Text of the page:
Meditation and magic are the keys to self-transformation. We have a double nature which draws us upwards toward divine, homogeneous realms of being and also pulls us into the lower, differentiated spheres of strife. "Driven by strife and discord like a madman and banished from the gods, man is tossed upon the deep." But moral philosophy, love of wisdom within a context of the detached performance of duty will bring peace. Then only can we begin to climb the Jacob's ladder "stretching from the lowness of earth to the heights of heaven and divided by the succession of many steps." For "who can touch the ladder of the Lord with dirty feet or unwashed hands? As the mysteries put it, it is sacrilegious for the impure to touch that which is pure." But once done, we can cultivate a universal love for all beings, and if successful, "we shall suddenly burst into flame in the likeness of a seraph." Manas will fully awake and will unite with Buddhi, the principle of spiritual discrimination which, like a "throne, stands in steadfastness of judgment." The "cherub shines with the radiance of intelligence" and Manas Taijasi is manifest in the individual.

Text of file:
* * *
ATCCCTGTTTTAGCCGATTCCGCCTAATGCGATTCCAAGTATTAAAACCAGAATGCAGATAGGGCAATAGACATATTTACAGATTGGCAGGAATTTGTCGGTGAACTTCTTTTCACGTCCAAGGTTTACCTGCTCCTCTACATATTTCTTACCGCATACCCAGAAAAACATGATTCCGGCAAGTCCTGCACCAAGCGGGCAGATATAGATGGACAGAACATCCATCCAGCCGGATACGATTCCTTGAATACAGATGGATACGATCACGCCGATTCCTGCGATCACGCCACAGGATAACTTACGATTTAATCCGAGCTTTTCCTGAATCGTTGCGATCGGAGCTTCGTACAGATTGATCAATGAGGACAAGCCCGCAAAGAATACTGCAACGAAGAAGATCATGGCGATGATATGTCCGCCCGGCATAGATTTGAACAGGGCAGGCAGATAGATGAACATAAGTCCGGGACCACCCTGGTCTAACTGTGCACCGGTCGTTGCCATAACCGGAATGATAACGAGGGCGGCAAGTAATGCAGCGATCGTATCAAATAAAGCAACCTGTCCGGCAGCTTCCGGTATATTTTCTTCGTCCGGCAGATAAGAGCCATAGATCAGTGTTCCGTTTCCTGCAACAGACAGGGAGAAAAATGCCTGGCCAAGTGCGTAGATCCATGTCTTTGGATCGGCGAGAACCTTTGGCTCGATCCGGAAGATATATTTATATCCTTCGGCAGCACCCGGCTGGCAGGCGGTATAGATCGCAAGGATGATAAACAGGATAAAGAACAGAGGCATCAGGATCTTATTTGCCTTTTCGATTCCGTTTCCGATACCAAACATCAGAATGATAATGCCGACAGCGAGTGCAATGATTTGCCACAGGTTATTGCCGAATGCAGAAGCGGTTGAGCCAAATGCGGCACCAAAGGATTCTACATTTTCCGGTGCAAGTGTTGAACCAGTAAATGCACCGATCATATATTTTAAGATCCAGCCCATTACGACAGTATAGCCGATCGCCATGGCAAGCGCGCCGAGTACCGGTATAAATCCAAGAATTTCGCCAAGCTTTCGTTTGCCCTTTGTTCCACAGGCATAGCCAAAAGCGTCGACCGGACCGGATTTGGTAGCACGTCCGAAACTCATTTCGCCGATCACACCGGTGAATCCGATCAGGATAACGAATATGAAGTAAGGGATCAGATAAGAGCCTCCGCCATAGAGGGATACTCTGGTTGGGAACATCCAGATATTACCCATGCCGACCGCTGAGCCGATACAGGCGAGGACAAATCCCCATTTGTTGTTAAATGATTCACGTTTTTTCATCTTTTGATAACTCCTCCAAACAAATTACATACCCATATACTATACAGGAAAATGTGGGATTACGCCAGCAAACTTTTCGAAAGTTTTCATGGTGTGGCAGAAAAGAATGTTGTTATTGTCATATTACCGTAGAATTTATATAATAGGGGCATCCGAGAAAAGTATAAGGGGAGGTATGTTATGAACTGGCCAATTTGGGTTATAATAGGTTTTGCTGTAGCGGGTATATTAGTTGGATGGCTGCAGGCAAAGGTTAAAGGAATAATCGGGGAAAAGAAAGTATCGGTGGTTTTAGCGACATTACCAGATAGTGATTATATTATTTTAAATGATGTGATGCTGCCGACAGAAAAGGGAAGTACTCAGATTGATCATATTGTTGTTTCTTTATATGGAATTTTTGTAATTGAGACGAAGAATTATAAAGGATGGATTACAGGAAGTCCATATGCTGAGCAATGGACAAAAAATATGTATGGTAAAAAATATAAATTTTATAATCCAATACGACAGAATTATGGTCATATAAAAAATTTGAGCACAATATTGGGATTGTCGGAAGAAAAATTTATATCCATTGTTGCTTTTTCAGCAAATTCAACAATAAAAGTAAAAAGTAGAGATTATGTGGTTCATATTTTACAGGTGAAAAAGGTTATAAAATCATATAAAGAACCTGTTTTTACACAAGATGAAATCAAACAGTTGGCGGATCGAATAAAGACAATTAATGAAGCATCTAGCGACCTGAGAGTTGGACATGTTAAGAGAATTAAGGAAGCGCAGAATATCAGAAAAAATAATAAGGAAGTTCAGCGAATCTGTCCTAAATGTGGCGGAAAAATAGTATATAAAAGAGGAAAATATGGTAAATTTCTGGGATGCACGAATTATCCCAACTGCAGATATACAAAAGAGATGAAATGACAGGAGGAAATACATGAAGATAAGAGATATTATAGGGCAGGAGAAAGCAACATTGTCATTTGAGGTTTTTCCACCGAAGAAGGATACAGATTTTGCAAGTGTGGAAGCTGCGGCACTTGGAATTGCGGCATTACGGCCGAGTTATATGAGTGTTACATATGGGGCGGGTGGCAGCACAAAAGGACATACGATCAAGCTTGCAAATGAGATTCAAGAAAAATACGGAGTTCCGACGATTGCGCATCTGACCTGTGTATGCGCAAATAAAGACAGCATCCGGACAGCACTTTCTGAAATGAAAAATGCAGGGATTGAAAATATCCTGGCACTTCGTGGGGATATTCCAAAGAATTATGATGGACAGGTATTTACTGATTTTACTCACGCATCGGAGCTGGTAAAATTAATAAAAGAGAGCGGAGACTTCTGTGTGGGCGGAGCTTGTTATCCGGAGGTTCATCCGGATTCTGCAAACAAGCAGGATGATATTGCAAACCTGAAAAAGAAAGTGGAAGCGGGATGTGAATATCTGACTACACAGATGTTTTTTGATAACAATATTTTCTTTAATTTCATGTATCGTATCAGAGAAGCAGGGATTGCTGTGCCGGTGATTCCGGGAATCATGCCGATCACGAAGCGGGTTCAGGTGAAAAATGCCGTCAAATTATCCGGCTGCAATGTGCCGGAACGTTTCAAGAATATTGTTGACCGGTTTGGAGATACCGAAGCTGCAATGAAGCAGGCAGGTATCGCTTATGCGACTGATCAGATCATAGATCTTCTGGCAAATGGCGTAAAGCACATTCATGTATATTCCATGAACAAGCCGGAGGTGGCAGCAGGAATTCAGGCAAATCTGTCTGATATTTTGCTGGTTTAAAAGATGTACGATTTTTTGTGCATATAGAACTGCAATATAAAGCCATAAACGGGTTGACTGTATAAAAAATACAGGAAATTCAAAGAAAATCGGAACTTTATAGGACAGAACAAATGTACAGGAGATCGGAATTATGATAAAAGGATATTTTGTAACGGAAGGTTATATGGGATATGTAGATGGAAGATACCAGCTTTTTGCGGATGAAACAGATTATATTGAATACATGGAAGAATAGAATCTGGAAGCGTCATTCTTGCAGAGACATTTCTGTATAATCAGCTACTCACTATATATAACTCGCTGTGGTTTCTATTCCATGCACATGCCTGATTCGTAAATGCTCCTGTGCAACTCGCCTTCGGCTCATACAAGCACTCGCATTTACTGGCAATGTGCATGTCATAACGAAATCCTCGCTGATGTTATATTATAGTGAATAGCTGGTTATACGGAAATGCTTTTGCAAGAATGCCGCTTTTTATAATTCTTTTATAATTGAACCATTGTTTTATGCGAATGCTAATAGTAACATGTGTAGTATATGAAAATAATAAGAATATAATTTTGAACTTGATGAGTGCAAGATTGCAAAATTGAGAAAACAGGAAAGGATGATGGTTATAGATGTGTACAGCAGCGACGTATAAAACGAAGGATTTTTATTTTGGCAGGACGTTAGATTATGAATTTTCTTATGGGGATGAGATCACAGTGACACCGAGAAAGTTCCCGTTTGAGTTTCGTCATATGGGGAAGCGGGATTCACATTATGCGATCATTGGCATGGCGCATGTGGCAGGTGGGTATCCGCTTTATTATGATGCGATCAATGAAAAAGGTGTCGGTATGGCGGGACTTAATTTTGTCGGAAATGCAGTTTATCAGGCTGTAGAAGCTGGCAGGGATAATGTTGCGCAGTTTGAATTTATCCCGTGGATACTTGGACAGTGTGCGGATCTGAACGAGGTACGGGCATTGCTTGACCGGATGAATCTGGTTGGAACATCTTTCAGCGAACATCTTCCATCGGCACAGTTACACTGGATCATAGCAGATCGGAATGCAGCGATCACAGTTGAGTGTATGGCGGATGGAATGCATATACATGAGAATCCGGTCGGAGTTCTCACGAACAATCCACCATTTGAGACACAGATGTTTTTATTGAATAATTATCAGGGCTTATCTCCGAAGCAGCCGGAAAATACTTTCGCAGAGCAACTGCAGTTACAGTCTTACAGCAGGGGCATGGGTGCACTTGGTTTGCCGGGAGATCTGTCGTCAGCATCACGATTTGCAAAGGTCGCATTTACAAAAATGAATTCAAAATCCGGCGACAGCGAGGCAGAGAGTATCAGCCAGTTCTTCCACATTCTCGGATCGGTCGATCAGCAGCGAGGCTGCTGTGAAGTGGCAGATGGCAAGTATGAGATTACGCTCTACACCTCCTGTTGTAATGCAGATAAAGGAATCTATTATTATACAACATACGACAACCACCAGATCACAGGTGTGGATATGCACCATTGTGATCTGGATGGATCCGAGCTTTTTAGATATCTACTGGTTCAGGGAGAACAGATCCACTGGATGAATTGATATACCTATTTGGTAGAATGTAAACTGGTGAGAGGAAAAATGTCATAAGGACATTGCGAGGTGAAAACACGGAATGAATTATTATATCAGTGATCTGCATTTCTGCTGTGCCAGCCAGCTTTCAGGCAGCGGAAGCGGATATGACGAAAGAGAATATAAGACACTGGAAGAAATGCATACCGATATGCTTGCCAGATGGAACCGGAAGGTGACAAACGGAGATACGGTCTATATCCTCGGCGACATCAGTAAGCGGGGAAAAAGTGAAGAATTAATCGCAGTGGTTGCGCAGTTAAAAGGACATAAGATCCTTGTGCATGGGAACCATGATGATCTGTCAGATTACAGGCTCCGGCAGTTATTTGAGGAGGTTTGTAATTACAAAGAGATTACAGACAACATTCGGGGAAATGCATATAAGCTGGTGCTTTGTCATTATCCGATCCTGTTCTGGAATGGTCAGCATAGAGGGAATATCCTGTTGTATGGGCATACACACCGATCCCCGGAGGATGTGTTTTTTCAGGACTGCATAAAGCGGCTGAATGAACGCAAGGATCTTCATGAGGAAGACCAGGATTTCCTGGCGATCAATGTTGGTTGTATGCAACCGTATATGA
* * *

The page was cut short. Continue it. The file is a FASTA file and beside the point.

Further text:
If you come upon a pure contemplator, ignorant of the body, banished to the innermost places of the mind, he is not an earthly, not a heavenly animal; he more superbly is a divinity clothed with human flesh.
With the peace bestowed by dialectic, which transcends both rhetoric and logical debate, and allows the lower principles of man to form a friendship with the Higher Triad through Manas, meditation is possible.
When we have attained that by means of the speaking or reasoning art, then besouled by a cherub's spirit, philosophizing along the rungs of the ladder of Nature, and penetrating through everything from center to center, we shall at one time be descending, tearing apart, like Osiris, the one into many by a titanic force; and we shall at another time be ascending and gathering into one the many, like the members of Osiris, by an Apollonian force,
until the contemplator achieves
the friendship which is one soul, the friendship whereby all minds do not merely accord in one intellect that is above every intellect but in some inexpressible fashion become absolutely one.
Natural philosophy, which leads to magic, is imparted first by study and later, when the whole man is purified and prepared, by initiation.
Let those who are still unclean and in need of moral knowledge dwell with the people outside of the tabernacle in the open sky, and let them meanwhile purify themselves like Thessalian priests. Let those who have by now set their lives in order be received into the sanctuary.